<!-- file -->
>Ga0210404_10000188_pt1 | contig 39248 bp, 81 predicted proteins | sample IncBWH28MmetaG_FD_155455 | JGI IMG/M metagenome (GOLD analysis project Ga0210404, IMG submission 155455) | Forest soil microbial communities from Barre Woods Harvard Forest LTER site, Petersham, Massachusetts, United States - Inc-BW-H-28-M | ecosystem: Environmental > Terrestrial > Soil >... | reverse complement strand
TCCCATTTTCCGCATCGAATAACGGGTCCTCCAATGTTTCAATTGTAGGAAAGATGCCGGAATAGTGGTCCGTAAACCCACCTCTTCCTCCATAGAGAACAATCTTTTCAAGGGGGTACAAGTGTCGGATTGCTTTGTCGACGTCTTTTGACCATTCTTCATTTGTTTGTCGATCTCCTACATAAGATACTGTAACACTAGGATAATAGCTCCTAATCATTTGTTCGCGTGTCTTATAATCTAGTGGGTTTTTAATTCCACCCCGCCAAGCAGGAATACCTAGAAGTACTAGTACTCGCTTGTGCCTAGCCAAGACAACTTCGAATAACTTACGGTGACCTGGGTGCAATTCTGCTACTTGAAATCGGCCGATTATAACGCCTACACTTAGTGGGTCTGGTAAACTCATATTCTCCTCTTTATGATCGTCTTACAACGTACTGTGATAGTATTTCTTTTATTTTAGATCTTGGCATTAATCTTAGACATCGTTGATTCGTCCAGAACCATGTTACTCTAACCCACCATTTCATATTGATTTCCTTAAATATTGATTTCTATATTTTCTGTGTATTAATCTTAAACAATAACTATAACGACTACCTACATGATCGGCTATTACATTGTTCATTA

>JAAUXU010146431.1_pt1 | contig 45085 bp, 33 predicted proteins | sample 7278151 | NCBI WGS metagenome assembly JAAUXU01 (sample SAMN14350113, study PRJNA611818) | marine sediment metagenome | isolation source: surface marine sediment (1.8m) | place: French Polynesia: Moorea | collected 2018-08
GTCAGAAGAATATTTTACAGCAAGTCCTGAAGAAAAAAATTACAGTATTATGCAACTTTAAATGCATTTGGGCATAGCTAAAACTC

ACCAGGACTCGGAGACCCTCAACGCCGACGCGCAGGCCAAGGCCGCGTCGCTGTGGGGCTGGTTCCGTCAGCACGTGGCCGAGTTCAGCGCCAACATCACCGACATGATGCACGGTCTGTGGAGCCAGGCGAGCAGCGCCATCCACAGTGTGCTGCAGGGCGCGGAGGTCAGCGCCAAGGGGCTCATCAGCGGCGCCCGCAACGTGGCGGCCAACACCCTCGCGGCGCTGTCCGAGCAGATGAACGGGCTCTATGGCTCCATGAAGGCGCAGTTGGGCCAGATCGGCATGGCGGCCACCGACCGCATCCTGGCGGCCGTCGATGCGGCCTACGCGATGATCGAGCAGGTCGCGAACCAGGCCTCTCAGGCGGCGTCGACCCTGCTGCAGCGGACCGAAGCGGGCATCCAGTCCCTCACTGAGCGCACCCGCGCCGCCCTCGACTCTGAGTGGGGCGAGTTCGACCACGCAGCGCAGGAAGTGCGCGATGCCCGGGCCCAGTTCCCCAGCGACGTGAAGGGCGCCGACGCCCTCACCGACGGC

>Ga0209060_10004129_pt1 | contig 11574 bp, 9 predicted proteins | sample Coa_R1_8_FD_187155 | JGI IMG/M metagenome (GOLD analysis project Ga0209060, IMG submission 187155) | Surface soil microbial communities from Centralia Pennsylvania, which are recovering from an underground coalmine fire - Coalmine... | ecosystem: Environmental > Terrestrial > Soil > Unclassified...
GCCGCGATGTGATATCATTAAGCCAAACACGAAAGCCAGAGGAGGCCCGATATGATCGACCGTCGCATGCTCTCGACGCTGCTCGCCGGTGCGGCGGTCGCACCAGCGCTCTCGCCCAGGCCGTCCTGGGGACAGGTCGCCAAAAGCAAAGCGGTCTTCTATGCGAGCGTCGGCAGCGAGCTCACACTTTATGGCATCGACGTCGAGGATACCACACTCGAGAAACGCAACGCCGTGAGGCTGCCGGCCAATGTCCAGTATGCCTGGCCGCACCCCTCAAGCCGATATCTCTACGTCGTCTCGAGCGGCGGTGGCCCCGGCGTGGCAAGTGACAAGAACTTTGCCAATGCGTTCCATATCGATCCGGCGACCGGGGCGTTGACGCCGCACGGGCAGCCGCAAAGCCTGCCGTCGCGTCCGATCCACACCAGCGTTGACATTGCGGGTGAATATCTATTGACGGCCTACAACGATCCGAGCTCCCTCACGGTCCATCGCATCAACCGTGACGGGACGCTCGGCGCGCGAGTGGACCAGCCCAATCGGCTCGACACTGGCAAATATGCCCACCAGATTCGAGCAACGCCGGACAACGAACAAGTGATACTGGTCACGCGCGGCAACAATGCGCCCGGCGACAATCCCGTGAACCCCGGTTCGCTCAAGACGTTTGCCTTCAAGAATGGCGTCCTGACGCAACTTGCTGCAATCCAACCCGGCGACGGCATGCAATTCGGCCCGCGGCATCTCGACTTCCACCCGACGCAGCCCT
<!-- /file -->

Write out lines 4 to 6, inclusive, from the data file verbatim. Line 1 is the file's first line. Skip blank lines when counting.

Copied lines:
GTCAGAAGAATATTTTACAGCAAGTCCTGAAGAAAAAAATTACAGTATTATGCAACTTTAAATGCATTTGGGCATAGCTAAAACTC

ACCAGGACTCGGAGACCCTCAACGCCGACGCGCAGGCCAAGGCCGCGTCGCTGTGGGGCTGGTTCCGTCAGCACGTGGCCGAGTTCAGCGCCAACATCACCGACATGATGCACGGTCTGTGGAGCCAGGCGAGCAGCGCCATCCACAGTGTGCTGCAGGGCGCGGAGGTCAGCGCCAAGGGGCTCATCAGCGGCGCCCGCAACGTGGCGGCCAACACCCTCGCGGCGCTGTCCGAGCAGATGAACGGGCTCTATGGCTCCATGAAGGCGCAGTTGGGCCAGATCGGCATGGCGGCCACCGACCGCATCCTGGCGGCCGTCGATGCGGCCTACGCGATGATCGAGCAGGTCGCGAACCAGGCCTCTCAGGCGGCGTCGACCCTGCTGCAGCGGACCGAAGCGGGCATCCAGTCCCTCACTGAGCGCACCCGCGCCGCCCTCGACTCTGAGTGGGGCGAGTTCGACCACGCAGCGCAGGAAGTGCGCGATGCCCGGGCCCAGTTCCCCAGCGACGTGAAGGGCGCCGACGCCCTCACCGACGGC

>Ga0209060_10004129_pt1 | contig 11574 bp, 9 predicted proteins | sample Coa_R1_8_FD_187155 | JGI IMG/M metagenome (GOLD analysis project Ga0209060, IMG submission 187155) | Surface soil microbial communities from Centralia Pennsylvania, which are recovering from an underground coalmine fire - Coalmine... | ecosystem: Environmental > Terrestrial > Soil > Unclassified...